Since it was originally designed to bring down aircraft, the FlaK 18 could fire 88 mm shells (earning it the nickname "88") at a distance of up to 8,000 meters. In order to operate properly, it required a crew of seven to ten men and it had a maximum rate of fire of about 15 rounds per minute.
The barrel of the FlaK 18 could fire at an elevation that varied from -3 degrees to +85 degrees and the muzzle velocity was about 820 meters per second. The gun itself could traverse a total of 36 degrees and it could penetrate up to 90 mm of armor protection at a distance of about 1,820 meters.
The total length of the FlaK 18 was about 7.6 meters while the total weight was about 6,803 kilograms. One of the main features that allowed the FlaK 18 to be such a success was that it could be given a carriage mounting wheels meaning that it had the ability to be towed via half-track which was crucial in order to be able to follow up with the fast moving tanks of Blitzkrieg.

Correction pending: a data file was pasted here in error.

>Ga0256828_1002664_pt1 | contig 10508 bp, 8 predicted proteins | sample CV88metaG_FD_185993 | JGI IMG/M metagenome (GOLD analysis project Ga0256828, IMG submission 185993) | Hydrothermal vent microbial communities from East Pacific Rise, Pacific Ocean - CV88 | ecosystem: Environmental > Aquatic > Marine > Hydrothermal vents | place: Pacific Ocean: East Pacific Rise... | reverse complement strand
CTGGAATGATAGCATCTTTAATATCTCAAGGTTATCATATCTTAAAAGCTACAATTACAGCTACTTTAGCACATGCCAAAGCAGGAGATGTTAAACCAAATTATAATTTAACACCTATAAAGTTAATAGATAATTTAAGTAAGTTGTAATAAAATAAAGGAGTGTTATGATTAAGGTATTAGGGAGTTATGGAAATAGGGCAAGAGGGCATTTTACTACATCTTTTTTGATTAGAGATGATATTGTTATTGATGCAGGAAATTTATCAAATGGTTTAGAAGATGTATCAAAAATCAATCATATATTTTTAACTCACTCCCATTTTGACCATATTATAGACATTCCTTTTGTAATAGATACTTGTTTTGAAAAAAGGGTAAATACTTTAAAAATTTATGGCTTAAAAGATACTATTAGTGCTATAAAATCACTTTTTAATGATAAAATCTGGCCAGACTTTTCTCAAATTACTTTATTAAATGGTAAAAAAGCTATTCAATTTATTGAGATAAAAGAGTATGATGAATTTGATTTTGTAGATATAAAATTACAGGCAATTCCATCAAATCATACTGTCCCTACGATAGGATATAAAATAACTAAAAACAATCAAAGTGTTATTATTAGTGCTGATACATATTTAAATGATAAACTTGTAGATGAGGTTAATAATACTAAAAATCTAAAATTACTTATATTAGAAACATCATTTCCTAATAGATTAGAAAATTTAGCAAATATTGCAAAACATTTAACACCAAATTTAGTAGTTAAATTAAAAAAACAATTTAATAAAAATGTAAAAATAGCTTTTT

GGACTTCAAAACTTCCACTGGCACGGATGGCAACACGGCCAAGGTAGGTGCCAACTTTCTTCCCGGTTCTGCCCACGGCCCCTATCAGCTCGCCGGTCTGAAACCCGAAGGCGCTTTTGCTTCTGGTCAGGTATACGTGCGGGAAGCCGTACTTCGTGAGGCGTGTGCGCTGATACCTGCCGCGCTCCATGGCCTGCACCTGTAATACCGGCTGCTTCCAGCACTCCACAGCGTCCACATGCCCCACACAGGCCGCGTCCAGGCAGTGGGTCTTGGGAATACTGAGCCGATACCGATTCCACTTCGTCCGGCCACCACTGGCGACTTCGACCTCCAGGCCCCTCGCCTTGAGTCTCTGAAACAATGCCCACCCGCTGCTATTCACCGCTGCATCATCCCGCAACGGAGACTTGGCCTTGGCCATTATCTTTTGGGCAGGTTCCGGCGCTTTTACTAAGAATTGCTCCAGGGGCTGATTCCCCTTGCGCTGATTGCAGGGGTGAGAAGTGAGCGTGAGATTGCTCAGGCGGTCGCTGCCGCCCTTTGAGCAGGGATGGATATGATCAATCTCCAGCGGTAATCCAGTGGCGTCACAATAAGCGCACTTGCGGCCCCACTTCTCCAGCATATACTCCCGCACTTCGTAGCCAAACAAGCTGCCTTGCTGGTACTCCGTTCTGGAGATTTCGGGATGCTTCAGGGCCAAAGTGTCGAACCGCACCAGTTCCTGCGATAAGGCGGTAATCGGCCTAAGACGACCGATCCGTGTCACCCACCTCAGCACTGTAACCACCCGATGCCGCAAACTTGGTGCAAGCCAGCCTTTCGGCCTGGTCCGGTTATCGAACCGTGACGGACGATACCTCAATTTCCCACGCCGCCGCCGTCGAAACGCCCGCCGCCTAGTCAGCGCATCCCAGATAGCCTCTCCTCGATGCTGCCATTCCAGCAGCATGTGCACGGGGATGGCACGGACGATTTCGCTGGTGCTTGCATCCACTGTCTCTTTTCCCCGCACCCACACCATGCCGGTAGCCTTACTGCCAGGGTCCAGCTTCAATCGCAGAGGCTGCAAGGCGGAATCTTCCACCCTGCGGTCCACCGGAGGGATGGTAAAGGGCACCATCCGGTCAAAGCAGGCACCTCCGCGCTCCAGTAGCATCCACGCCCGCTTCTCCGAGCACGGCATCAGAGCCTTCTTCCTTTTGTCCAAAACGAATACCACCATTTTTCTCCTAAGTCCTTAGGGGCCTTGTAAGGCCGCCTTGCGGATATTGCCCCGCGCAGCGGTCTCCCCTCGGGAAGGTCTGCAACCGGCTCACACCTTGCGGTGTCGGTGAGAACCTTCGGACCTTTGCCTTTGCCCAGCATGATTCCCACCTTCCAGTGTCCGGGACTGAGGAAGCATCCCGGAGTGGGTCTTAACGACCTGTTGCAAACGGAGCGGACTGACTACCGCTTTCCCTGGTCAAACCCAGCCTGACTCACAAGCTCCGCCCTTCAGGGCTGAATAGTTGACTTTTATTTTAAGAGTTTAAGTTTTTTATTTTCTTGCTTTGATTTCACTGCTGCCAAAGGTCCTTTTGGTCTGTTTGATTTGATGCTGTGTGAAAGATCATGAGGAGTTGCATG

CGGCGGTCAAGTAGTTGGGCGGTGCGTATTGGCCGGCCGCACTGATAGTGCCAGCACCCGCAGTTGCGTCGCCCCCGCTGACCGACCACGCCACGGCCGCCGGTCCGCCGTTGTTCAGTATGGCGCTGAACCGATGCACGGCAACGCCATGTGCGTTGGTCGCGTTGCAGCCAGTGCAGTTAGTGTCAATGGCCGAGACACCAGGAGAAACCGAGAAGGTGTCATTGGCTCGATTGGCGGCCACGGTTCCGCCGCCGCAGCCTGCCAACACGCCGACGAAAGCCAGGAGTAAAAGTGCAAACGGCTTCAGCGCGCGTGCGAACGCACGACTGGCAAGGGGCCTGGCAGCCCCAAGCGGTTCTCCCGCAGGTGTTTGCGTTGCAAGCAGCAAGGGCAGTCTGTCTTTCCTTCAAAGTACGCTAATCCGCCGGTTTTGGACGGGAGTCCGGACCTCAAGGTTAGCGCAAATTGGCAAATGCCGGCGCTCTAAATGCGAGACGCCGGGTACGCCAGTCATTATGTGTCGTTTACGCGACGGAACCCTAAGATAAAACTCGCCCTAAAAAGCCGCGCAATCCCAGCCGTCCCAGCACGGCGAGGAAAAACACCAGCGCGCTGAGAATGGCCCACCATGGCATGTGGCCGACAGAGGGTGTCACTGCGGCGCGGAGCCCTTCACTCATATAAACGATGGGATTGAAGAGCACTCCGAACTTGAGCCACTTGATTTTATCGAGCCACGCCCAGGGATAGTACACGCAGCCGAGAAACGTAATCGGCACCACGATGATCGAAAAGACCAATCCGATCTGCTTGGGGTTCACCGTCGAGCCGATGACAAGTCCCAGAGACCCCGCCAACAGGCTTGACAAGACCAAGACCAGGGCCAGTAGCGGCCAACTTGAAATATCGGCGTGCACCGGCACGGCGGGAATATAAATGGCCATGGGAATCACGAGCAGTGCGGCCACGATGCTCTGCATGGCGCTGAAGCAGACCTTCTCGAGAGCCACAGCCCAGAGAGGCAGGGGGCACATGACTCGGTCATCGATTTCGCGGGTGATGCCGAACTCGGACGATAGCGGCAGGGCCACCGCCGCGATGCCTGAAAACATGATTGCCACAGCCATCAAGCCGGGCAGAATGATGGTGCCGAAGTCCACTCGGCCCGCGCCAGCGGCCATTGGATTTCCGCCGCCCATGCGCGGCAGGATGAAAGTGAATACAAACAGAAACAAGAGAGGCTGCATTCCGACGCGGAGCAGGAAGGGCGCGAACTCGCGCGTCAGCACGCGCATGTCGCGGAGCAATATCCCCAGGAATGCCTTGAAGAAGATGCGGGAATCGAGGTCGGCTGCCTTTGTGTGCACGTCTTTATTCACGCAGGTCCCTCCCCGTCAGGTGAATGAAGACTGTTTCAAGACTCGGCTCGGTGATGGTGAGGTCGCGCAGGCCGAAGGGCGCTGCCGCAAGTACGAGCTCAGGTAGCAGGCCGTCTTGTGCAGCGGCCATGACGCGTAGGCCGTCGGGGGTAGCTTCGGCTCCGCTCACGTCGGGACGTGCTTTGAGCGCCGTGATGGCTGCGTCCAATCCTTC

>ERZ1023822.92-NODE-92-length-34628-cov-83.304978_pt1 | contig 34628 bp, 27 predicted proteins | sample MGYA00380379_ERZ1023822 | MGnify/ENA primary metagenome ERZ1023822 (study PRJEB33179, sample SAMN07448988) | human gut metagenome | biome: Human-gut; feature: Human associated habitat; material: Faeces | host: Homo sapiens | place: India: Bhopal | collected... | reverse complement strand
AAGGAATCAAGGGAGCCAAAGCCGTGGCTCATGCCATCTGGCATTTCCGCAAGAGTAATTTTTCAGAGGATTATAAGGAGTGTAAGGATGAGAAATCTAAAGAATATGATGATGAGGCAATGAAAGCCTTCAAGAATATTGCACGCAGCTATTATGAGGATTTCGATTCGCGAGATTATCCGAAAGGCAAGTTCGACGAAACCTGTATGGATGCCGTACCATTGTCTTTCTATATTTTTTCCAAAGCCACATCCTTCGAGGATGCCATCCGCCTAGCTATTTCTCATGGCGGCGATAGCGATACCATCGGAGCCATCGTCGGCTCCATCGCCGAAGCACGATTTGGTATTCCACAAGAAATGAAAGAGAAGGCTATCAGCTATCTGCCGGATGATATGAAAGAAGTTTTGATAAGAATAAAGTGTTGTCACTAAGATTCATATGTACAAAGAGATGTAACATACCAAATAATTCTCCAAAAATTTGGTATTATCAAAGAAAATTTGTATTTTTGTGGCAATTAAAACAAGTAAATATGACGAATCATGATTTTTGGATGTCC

Also crucial to the FlaK success was that it could fulfill almost any role that it was given truly giving it the legendary title of "anti-everything".
The first variant of the FlaK 18 series was the FlaK 36 which had numerous changes made with the main new feature being a multi-sectioned barrel which made it easier to replace. The FlaK 36 also sported a new and improved carriage that could the gun could fire from without properly setting up if necessary. Some models were even given a small shield to help protect the crew. The next variant of the FlaK 18 series was the FlaK 37 and it's main feature was that it had improved fire-control instruments. The final variant of the FlaK 18 series was the FlaK 41 and it had numerous changes made so that it was far more effective against aircraft.
The FlaK 18 was first developed in 1932 by the German manufacturer Krupp in secret and by 1933, the FlaK had already entered service. The first time the FlaK 18 entered service was in 1937 during the Spanish Civil War and it was here that it was first judged that the FlaK 18 could be used in the anti-vehicle role. Once more, the FlaK 18 was brought into service along the Western Front when World War II began. It was notably used especially during the North African Campaign against British tanks. After it's grand success there, it was quickly given to as many units in almost all branches of the German Armed Forces as soon as was possible. It also became very popular among its crews and it was then even put into vehicles. These vehicles include the Panzer VI Tiger and Jagdpanther. In total, about 18,000 FlaK 18s were produced during the war.
|This article has an image archive! Click the category 8.8 cm FlaK 18 to see it!|